This is the secret to Jesse Owens’ amazing speed
,Want to run and jump like Jesse Owens? You probably can’t — he was a once-in-a-generation athlete, after all — but you can borrow his techniques. Owens combined his natural talent with a unique running style he learned from his first coach, Charles Riley, who was inspired by racehorses. Riley told Owens and his other students to run as though the track was on fire. The Telegraph quoted Owens describing it as: "I let my feet spend as little time on the ground as possible. From the air, fast down, and from the ground, fast up."
His second major coach, Ohio State’s Larry Snyder, improved on a different part of his technique. Owens’ weakest point during his races were his starts, which Snyder felt were too slow. He had Owens practice taking off from tight crouches. And for the long jump, Snyder taught Owens to move his legs in mid-air to gain extra precious inches.
You might not be able to hit Jesse Owens’ speed or distances, but you could eat like him. Dr. Wilbur Harrison Smith Bohm recorded the diets of many of the American athletes participating in the 1936 Olympics, including Owens, to determine future training regimens. Owens reported eating lots of eggs and milk during training, and carrots, spinach, ice cream, more eggs, and tea right before competing.
The Olympics did not make Jesse Owens rich
Jesse Owens’ achievements at the 1936 Olympics made him the most famous man in the world as well as the fastest, but it didn’t translate into opportunities and wealth. The day after Owens won his fourth gold medal, the head of the American Athletic Union (AAU) and US Olympic Committee (USOC), Avery Brundage, sent him on a grueling unpaid exhibition tour to raise money for the two organizations.
After traveling around Europe with barely any time to sleep or eat, all while running races and doing long jumps, Owens had had enough. According to the Guardian, he left the tour and returned to the US, hoping to turn his Olympic fame into career opportunities. Brundage retaliated by stripping Owens of his amateur status, which meant he couldn’t compete in many athletic competitions.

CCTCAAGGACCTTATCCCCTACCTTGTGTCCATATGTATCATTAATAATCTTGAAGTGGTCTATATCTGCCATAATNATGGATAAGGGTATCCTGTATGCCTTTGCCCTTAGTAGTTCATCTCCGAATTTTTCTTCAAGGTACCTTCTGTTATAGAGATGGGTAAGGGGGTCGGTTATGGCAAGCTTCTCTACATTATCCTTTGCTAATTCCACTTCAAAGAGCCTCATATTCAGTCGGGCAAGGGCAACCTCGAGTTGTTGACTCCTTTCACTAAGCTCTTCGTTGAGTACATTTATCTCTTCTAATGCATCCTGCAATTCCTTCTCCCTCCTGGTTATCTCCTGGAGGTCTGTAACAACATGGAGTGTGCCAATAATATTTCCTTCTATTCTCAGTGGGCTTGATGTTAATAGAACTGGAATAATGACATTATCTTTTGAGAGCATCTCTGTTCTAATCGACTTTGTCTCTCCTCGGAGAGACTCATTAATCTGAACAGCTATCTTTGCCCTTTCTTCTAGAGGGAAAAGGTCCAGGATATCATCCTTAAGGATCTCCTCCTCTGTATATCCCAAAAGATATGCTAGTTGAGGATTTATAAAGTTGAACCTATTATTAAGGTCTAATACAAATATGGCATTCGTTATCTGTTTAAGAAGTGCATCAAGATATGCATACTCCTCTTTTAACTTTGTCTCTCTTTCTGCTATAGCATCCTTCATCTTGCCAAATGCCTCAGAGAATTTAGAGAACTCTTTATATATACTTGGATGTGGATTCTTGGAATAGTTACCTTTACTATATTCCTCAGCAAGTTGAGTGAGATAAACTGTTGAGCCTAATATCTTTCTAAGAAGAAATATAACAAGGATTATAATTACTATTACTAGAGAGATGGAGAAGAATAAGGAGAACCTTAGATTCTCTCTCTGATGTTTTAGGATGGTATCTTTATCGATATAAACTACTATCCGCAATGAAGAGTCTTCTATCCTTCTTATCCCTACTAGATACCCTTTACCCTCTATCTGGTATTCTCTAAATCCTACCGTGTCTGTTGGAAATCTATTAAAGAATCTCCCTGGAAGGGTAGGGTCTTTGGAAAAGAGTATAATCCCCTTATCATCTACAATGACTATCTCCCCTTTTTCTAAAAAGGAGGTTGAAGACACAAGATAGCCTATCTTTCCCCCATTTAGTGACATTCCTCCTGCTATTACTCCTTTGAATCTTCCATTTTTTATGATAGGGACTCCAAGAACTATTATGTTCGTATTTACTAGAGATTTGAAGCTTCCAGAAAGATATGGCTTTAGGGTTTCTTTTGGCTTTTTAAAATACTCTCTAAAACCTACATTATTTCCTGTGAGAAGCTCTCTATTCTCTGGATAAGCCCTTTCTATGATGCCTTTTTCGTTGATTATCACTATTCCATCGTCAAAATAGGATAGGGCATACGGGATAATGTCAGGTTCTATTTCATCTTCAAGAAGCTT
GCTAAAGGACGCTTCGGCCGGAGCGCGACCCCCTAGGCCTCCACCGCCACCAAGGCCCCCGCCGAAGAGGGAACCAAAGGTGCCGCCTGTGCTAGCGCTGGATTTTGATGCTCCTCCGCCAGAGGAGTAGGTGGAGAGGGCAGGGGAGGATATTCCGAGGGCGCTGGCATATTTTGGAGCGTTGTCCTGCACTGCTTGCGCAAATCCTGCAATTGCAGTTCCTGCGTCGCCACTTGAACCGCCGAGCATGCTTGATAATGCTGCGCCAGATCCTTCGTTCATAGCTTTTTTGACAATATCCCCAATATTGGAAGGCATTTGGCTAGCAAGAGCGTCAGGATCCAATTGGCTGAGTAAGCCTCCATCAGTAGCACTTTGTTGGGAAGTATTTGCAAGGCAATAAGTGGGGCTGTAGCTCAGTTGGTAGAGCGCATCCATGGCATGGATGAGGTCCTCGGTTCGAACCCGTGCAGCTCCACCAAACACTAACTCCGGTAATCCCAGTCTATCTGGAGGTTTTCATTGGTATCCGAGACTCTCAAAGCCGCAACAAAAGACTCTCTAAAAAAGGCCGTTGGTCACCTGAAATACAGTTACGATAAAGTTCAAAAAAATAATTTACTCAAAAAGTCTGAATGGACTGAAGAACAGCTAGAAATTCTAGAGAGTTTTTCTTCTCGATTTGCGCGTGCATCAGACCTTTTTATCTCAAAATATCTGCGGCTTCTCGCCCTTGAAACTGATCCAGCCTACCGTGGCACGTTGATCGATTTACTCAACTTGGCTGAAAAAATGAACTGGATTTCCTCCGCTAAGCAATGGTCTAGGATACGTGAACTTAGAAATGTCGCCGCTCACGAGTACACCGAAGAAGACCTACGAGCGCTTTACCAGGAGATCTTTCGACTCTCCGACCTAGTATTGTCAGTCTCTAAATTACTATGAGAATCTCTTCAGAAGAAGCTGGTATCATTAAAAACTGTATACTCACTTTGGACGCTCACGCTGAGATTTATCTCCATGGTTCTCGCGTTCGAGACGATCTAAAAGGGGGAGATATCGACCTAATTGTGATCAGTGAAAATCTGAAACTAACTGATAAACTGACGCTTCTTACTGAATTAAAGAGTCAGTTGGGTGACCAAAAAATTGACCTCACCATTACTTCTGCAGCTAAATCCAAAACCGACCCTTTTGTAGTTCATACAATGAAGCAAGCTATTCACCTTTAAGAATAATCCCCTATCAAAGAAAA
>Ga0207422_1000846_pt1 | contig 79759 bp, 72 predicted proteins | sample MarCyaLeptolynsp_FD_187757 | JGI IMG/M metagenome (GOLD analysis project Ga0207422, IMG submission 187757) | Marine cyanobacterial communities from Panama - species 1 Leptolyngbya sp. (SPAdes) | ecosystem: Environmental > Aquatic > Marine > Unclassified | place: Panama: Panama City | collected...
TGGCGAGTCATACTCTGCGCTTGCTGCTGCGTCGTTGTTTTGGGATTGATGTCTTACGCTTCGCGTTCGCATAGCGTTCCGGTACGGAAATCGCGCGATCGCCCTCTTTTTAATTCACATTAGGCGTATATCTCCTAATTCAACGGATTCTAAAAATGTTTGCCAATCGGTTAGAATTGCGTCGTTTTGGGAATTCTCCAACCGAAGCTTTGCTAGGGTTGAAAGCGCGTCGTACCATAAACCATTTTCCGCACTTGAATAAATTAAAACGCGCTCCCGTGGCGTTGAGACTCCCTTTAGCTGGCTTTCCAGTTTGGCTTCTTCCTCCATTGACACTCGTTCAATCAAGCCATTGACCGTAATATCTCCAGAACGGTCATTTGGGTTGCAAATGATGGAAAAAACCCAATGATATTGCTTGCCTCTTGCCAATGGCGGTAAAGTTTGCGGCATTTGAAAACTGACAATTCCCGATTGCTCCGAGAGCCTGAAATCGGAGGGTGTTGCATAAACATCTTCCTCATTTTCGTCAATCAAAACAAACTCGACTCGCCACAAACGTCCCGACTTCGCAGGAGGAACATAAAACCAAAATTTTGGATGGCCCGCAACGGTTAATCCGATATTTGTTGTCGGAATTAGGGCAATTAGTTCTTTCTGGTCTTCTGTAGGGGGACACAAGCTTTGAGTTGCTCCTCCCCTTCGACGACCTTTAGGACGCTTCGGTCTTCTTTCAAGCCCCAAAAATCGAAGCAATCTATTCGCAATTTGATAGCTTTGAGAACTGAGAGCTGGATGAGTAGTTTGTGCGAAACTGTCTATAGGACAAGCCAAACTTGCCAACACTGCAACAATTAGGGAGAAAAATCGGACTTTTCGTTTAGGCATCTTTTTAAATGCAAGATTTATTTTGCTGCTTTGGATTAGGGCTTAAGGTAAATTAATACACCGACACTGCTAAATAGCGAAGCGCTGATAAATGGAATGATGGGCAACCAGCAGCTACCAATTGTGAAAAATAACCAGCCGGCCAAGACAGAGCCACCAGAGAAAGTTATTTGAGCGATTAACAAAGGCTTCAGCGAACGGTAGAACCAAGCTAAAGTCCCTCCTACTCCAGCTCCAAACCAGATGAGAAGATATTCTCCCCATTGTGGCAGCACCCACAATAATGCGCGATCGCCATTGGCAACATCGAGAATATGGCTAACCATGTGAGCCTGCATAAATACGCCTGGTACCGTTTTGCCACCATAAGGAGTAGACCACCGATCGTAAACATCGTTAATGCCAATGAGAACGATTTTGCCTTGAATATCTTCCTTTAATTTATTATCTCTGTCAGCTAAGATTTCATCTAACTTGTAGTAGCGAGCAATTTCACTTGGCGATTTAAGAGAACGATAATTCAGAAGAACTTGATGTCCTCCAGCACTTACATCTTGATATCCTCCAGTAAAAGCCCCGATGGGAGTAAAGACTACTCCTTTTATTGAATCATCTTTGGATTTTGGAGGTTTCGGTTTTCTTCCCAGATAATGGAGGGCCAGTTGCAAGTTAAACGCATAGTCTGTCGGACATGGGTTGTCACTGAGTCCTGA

While Owens had been in Europe, he had been receiving lucrative offers for various public appearances. When he arrived home, these dried up. He resorted to racing trains, horses, and motorbikes for money. Later, he started a dry-cleaning business, but declared bankruptcy in 1939. Through the ’40s, Owens held a variety of jobs, including selling sporting goods, head of personnel for Black workers at Ford, and touring with the Harlem Globetrotters. His finances improved in the ’50s: he started a PR company in Chicago and became a motivational speaker, earning as much as $100,000 a year.
Jesse Owens tried to avoid politics
Jesse Owens’ victories at the 1936 Olympics on Hitler’s home turf made him an unwitting political symbol. And he did enjoy using his athleticism to defy racists in Germany and the US. He said, "If I could just win those gold medals… the Hitlers of the world would have no more meaning." But Owens generally preferred to keep out of politics, especially where race was involved.
When Owens and his Black Ohio State teammate David Albritton were refused service on road trips because of their race, Owens would try to diffuse the situation. According to the Telegraph, he once said, "I wanted no part of politics… The purpose of the Olympics, anyway, was to do your best… the only victory that counts is the one over yourself."
When Tommie Smith and John Carlos were kicked off the US Olympics team for raising the Black Power salute during the American national anthem in 1968, Owens — who was there — supported their punishment. He said that although he agreed with their anti-racism message, he felt that the Olympics were not the appropriate place for protest. He argued that their medals spoke for them: Smith had broken the world record in the 200m, while Carlos placed third. Later, however, Owens shifted his stance on Black Power. In his 1972 book I Have Changed, Owens wrote: "I realized now that militancy in the best sense of the word was the only answer where the Black man was concerned."
Jesse Owens finally found the recognition he deserved from his country
After being ignored in the ’30s and forgotten in the ’40s, Jesse Owens finally started receiving recognition for his accomplishments in the ’50s. In 1953, he was made secretary of the Illinois Youth Commission, and in 1955 was appointed a goodwill ambassador for US sports, traveling around the world to promote American ideas and the benefits of exercise. At the same time, Owens became a sought-after public speaker in his own right. He was appointed to the US Olympic Committee’s board of directors in 1973, and the following year, was inducted into the Track and Field Hall of Fame and awarded the Presidential Medal of Freedom.
Jesse Owens died from lung cancer aged 66 on April 1, 1980: his New York Times obituary reported that after quitting athletics, he’d smoked a pack of cigarettes a day for 35 years. Since his death, he’s been memorialized in a wide variety of tributes. He has streets named after him in Berlin and Cleveland, OH. You can send a letter from Cleveland’s Jesse C. Owens Post Office with a 1992 or 1998 Jesse Owens stamp. Aspiring young athletes can burn off energy in New York’s Jesse Owens Playground. And in his birthplace of Oakville, AL, you’ll find the Jesse Owens Museum. The US was slow to celebrate the world’s fastest man, but at least it’s trying to catch up.